A: There are many different drop-net sizes depending on the setting they will be used in. Ours is a 25x25ft electromagnetic drop-net. The supporting structure of the net is four posts that holds the net 6ft above the ground. The posts are secured by weights or by stakes hammered into the ground. The corners of the net are held in place by electromagnets. The net’s default setting is to hold the net in place. In order for the net to drop, four safety pins at the top of the net must be removed and an electric current attached to the unit. Once these two steps are taken, the net is ready to be used. These nets are never left unattended when the safety mechanisms are removed. When the net is dropped, it will silently drop on top of the deer and we will restrain and sedate the deer as quickly as possible.

 

Q: Will the deer be sedated?

A: Yes. Our goal is to cause as little stress to the deer as possible, and the best way to do this is to sedate the deer with an anesthesia that causes it be unconscious. Some of the sedatives have an amnesia-like effect, meaning they won’t remember being trapped. Once we have attached the collar, taken a genetic sample, and collected any other necessary data, we administer a reversal agent that brings the deer back to consciousness.

 

Q: How dangerous are the sedatives being used for immobilization?

A: The drugs used in our study are very commonly used sedatives for wildlife immobilization. These sedatives are the same drugs that veterinarians use in small animal clinics and at zoos. As with all sedatives, these substances should be handled very carefully and well understood by the people administering them to the deer. Under DEA research protocol, every drop of drug is accounted for and tracked in a log during every immobilization event. Each member of our staff has had professional training and experience using these sedatives in the field.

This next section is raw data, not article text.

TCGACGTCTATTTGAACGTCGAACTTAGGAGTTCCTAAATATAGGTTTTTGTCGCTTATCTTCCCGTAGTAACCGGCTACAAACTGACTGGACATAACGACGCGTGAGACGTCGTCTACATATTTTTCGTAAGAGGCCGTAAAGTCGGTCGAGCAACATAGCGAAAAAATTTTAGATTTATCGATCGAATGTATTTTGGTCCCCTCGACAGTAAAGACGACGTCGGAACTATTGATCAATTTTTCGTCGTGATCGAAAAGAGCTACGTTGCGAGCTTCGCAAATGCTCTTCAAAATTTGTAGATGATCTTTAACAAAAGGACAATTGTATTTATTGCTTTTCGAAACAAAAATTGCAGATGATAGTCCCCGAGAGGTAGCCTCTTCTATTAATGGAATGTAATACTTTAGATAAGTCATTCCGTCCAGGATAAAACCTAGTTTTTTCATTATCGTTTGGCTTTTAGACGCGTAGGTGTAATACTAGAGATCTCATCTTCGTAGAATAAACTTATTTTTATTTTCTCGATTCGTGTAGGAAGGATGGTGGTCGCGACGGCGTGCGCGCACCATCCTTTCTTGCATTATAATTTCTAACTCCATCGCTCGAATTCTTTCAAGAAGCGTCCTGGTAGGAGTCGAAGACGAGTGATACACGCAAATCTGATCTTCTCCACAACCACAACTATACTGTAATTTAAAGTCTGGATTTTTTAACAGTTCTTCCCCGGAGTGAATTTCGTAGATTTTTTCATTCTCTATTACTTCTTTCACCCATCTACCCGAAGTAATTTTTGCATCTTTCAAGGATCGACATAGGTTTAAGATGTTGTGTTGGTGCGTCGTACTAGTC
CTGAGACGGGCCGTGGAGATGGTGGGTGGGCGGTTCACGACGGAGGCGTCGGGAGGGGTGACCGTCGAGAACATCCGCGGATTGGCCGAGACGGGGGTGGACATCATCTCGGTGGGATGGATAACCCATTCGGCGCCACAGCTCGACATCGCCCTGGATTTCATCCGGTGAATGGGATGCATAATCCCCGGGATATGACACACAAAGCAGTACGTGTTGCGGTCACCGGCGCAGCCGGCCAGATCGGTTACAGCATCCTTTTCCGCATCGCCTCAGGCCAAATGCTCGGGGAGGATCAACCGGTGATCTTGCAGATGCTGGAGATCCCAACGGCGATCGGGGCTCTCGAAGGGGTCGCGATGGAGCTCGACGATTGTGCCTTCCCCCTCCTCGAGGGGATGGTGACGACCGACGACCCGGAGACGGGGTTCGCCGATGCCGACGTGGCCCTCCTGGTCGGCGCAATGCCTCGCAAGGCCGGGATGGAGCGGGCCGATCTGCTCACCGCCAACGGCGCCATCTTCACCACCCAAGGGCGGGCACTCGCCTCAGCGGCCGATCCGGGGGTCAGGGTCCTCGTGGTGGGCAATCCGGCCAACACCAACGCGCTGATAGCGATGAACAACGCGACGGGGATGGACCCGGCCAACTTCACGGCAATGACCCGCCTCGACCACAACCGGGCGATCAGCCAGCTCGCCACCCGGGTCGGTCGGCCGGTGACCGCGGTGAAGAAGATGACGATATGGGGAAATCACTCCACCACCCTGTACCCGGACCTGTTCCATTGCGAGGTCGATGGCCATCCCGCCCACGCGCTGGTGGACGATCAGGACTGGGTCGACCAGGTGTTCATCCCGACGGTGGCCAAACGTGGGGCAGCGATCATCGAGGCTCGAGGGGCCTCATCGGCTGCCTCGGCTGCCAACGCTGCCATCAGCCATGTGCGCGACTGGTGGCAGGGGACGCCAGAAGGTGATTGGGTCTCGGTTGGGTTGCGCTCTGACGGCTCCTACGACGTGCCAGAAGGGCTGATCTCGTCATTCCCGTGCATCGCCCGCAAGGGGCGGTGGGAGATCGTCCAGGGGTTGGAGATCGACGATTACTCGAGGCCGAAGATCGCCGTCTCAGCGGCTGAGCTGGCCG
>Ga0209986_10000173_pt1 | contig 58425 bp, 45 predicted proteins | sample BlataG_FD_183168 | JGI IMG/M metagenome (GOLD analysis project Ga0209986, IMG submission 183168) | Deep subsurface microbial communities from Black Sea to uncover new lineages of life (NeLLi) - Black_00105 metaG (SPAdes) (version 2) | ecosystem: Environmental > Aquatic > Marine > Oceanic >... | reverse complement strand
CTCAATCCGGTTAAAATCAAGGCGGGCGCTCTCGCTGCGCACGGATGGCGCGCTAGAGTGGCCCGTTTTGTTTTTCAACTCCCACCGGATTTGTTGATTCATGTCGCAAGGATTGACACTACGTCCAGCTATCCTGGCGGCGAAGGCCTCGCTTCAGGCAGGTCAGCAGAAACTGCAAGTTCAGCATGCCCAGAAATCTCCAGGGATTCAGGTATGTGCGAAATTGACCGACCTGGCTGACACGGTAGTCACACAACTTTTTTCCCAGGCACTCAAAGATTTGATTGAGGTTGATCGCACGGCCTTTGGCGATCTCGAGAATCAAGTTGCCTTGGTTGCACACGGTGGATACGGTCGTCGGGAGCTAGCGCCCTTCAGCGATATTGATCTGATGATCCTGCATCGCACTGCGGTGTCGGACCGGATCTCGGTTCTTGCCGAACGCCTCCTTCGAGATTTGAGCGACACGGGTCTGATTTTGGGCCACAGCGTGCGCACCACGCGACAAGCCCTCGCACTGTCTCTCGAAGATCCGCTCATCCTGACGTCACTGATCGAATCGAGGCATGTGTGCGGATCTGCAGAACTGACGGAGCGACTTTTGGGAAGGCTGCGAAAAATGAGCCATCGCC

Q: Can the sedatives have a negative effect on the unborn fawn?

A: No, these sedatives are used by veterinarians on pregnant animals in zoos regularly.  The sedatives that we are using have been used for decades on white-tailed deer and have been intensively studied to ensure that they are the safest they can be.

 

Q: What is a genetic sample?

A:  A genetic sample is simply a small portion of ear cartilage that is removed using a small razor sharp punch. This is a quick and relatively painless procedure done when the deer is unconcious. It’s comparable to getting an ear pierced. The initial shock is the worse part, after that, there is very little soreness and within a few days the whole is completely healed.

 

Q: How do you make sure the deer is ok while you have it sedated and after it is released?

A: During sedation, we closely monitor the deer’s vitals. We constantly take a pulse, check respiration, and monitor the body temperature. If any of these are concerning, we have the option of using the equipment necessary to quickly address the issue or to administer reversal agents to wake the animal up. Once the animal is no longer sedated and has been released, we closely monitor its movements using the GPS collars.

 

Q: Can landowners take part in the capture events?

A: Due to liability issues, the general public may not assist in the workup of the animal but are welcome to watch from a safe distance.  

 

Q: How can I stay informed on the deer that are collared on my land?

A: Once we have a collared deer on your property we offer each landowner the option of giving the deer a name. The landowner will be given information to contact us as needed to request additional information on the home range and fate of the animal. 

 

 

 

If you still have questions or concerns that are not address on this page please contact us and we will respond as soon as we can!

Email us at deerstudy@bsu.edu or call the deer hotline: 812-822-3308